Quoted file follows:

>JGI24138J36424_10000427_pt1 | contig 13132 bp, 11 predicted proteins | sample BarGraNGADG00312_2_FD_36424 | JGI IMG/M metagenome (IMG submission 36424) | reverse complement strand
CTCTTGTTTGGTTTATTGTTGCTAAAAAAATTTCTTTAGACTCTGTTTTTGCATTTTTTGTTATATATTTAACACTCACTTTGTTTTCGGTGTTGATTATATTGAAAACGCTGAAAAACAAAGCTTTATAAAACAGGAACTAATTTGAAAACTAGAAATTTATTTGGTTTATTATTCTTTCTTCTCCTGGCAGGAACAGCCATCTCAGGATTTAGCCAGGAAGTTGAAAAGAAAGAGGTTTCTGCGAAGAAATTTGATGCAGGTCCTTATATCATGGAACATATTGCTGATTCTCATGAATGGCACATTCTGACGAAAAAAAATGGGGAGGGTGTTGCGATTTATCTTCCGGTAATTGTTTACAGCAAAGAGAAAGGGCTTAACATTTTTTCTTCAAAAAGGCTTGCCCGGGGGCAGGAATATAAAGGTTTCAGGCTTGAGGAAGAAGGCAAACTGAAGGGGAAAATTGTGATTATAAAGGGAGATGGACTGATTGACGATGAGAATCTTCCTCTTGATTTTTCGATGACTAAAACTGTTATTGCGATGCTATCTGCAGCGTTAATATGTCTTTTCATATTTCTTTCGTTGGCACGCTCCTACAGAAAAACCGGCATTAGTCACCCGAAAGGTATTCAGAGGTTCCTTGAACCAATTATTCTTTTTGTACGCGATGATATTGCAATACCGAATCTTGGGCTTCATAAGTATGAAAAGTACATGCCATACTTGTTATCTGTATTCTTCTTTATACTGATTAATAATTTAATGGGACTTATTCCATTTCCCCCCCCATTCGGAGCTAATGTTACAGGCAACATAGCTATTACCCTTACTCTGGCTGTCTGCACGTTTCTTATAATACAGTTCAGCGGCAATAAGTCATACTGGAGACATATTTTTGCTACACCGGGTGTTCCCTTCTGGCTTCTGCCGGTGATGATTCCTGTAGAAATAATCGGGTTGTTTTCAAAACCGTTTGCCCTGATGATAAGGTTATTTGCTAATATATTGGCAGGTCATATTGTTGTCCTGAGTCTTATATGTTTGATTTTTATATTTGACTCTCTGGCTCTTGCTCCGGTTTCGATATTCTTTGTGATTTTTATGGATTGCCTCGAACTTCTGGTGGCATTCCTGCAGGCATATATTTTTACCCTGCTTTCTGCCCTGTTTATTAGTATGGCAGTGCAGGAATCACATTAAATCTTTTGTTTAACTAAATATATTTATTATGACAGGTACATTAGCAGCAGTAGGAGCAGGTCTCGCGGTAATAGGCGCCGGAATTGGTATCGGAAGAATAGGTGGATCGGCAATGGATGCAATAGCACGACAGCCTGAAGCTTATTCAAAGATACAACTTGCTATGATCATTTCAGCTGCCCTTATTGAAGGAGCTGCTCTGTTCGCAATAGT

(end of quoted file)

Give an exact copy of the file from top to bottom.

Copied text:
>JGI24138J36424_10000427_pt1 | contig 13132 bp, 11 predicted proteins | sample BarGraNGADG00312_2_FD_36424 | JGI IMG/M metagenome (IMG submission 36424) | reverse complement strand
CTCTTGTTTGGTTTATTGTTGCTAAAAAAATTTCTTTAGACTCTGTTTTTGCATTTTTTGTTATATATTTAACACTCACTTTGTTTTCGGTGTTGATTATATTGAAAACGCTGAAAAACAAAGCTTTATAAAACAGGAACTAATTTGAAAACTAGAAATTTATTTGGTTTATTATTCTTTCTTCTCCTGGCAGGAACAGCCATCTCAGGATTTAGCCAGGAAGTTGAAAAGAAAGAGGTTTCTGCGAAGAAATTTGATGCAGGTCCTTATATCATGGAACATATTGCTGATTCTCATGAATGGCACATTCTGACGAAAAAAAATGGGGAGGGTGTTGCGATTTATCTTCCGGTAATTGTTTACAGCAAAGAGAAAGGGCTTAACATTTTTTCTTCAAAAAGGCTTGCCCGGGGGCAGGAATATAAAGGTTTCAGGCTTGAGGAAGAAGGCAAACTGAAGGGGAAAATTGTGATTATAAAGGGAGATGGACTGATTGACGATGAGAATCTTCCTCTTGATTTTTCGATGACTAAAACTGTTATTGCGATGCTATCTGCAGCGTTAATATGTCTTTTCATATTTCTTTCGTTGGCACGCTCCTACAGAAAAACCGGCATTAGTCACCCGAAAGGTATTCAGAGGTTCCTTGAACCAATTATTCTTTTTGTACGCGATGATATTGCAATACCGAATCTTGGGCTTCATAAGTATGAAAAGTACATGCCATACTTGTTATCTGTATTCTTCTTTATACTGATTAATAATTTAATGGGACTTATTCCATTTCCCCCCCCATTCGGAGCTAATGTTACAGGCAACATAGCTATTACCCTTACTCTGGCTGTCTGCACGTTTCTTATAATACAGTTCAGCGGCAATAAGTCATACTGGAGACATATTTTTGCTACACCGGGTGTTCCCTTCTGGCTTCTGCCGGTGATGATTCCTGTAGAAATAATCGGGTTGTTTTCAAAACCGTTTGCCCTGATGATAAGGTTATTTGCTAATATATTGGCAGGTCATATTGTTGTCCTGAGTCTTATATGTTTGATTTTTATATTTGACTCTCTGGCTCTTGCTCCGGTTTCGATATTCTTTGTGATTTTTATGGATTGCCTCGAACTTCTGGTGGCATTCCTGCAGGCATATATTTTTACCCTGCTTTCTGCCCTGTTTATTAGTATGGCAGTGCAGGAATCACATTAAATCTTTTGTTTAACTAAATATATTTATTATGACAGGTACATTAGCAGCAGTAGGAGCAGGTCTCGCGGTAATAGGCGCCGGAATTGGTATCGGAAGAATAGGTGGATCGGCAATGGATGCAATAGCACGACAGCCTGAAGCTTATTCAAAGATACAACTTGCTATGATCATTTCAGCTGCCCTTATTGAAGGAGCTGCTCTGTTCGCAATAGT